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Richard Hull
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Re: FAQ - Mechanical Pump - Diffusion pump?

Post by Richard Hull » Wed Mar 02, 2011 5:56 pm

The other Richard is correct 200 + degrees C not F is needed.

Check your voltage on the stack. Many are 220 volt. If you are feeding 120 into a heater made for 220 then you will never hit operating temps. I operate a 220 volt stack

One characteristic of all pumps is that the pressure tends to rise against the mechanical pump as low temp volatiles vaporize as the stack heats. It is always minor, but a rise nonetheless. Finally, once the stack's boiler nears operational temps near 120-150 deg C the pressure plunges rapidly and deeply. My system with Dow silicone 704 runs at about 195 deg C. My normal back pressure yield by the mechanical pump is about 20 microns ( 2X10e-2 torr) and the diff pump drops the chamber down to the 10e-5 torr range or ~ 3 orders of magnitude.

Richard Hull
Progress may have been a good thing once, but it just went on too long. - Yogi Berra
Fusion is the energy of the future....and it always will be
Retired now...Doing only what I want and not what I should...every day is a saturday.

daghike
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Re: FAQ - Mechanical Pump - Diffusion pump?

Post by daghike » Wed Mar 02, 2011 6:43 pm

Thanks Richard *2

a few things to try. I have fresh mech pump oil and mech pump by itself was pumping down fine to its usual limits.
the voltages are ok. this system has worked before so its definitely something with the oil or oil levels or leaks ( although leak tests didnt show anything ).

it heats up to ~230F (110C) and for this pump it has worked well before down to 10-8torr using santovac 5. (other diff pumps definitely contributed)

i do hear a popping sort of noise inside the diffusion pump chamber .. and i have not heard it before so this likely related to the increase to ~ 5*10-2 torr seen when pump is hot.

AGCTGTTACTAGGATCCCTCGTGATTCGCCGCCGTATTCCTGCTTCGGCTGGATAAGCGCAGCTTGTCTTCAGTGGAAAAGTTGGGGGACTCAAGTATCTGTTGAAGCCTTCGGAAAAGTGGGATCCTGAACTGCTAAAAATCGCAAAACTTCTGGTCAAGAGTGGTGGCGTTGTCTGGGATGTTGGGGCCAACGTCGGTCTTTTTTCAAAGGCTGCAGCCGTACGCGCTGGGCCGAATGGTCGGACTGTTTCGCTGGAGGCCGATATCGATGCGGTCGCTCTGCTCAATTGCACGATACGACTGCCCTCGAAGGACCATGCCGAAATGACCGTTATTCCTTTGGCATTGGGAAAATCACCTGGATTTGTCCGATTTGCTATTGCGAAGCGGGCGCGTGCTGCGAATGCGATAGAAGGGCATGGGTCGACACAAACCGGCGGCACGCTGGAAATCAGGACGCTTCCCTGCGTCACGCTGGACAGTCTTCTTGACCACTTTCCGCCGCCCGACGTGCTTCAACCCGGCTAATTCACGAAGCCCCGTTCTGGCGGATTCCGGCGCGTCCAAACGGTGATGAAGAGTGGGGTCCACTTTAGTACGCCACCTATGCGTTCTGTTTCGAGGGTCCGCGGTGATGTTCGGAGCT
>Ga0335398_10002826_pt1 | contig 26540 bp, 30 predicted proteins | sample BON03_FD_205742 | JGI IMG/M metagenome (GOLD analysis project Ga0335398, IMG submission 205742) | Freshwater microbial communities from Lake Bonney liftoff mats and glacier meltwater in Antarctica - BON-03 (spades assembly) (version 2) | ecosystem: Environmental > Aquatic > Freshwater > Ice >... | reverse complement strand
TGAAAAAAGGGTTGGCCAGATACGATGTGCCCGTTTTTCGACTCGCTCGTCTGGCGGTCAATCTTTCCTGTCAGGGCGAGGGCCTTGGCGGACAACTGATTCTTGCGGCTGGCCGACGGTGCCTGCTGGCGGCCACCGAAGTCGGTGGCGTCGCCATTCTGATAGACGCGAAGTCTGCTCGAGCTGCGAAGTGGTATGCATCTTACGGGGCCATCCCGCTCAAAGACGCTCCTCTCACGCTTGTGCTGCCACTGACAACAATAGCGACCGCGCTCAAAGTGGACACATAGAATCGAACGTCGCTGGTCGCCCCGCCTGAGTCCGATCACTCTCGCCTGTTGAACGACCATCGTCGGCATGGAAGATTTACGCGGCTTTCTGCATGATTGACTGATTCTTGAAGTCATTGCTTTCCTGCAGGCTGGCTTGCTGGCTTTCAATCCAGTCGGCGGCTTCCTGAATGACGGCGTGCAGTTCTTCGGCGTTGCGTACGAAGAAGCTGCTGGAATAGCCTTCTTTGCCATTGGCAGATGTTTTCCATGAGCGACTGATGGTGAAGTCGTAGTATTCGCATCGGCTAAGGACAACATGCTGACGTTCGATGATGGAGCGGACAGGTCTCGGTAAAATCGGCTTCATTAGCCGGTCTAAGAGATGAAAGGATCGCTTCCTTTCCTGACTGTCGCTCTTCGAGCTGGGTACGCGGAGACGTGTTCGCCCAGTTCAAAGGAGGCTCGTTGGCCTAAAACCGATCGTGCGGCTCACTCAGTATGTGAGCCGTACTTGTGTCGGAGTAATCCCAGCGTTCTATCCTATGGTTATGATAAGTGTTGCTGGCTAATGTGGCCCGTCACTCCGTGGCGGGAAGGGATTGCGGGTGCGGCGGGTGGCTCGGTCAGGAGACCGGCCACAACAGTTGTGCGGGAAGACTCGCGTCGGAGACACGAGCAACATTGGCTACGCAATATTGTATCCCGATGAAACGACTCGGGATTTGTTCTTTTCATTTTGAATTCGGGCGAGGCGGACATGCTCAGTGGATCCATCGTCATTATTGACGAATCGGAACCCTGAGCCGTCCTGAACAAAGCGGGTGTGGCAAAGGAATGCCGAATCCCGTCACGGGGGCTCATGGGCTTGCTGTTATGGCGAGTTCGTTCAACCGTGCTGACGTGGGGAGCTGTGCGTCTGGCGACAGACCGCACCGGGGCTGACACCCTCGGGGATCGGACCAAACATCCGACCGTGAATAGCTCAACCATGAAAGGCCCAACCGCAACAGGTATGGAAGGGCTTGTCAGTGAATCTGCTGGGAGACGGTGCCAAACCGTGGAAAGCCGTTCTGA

any experience with a similar situ?

i will share what happens with this.

Thanks again

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Chris Bradley
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Re: FAQ - Mechanical Pump - Diffusion pump?

Post by Chris Bradley » Wed Mar 02, 2011 7:43 pm

Richard,

Just to, perhaps, update this FAQ given recent availability of some parts...

It was once the case that turbo-molecular pumps were as rare as hen's teeth on ebay, but they are becoming more readily available. Several folks here have now acquire one, or even a few, off ebay.

Today we might see the more modern turbo-molecular pumps in combination with molecular-drag pumps coming up as 2nd hand deals with the frequency that turbo-molecular pumps once used to (i.e. very infrequently!).

The difference is that these newer pumps have an 'additional' pump, Holweck or Gaede types, which are types of scroll pump, that sit on the same axis as the turbine blades of a turbo pump and act to pump gases at pressures just at the point between 'molecular' and 'viscous' flow which reduces the necessary size of the backing pump. These pumps will start 'pumping' at higher pressures than 'straight' turbo-molecular pumps (that require lower than 100 microns before they 'bite'). There is also a consequent increase in the permissible backing pump pressure - sufficiently so that the best diaphragm pumps can now back a good turbo-drag pump.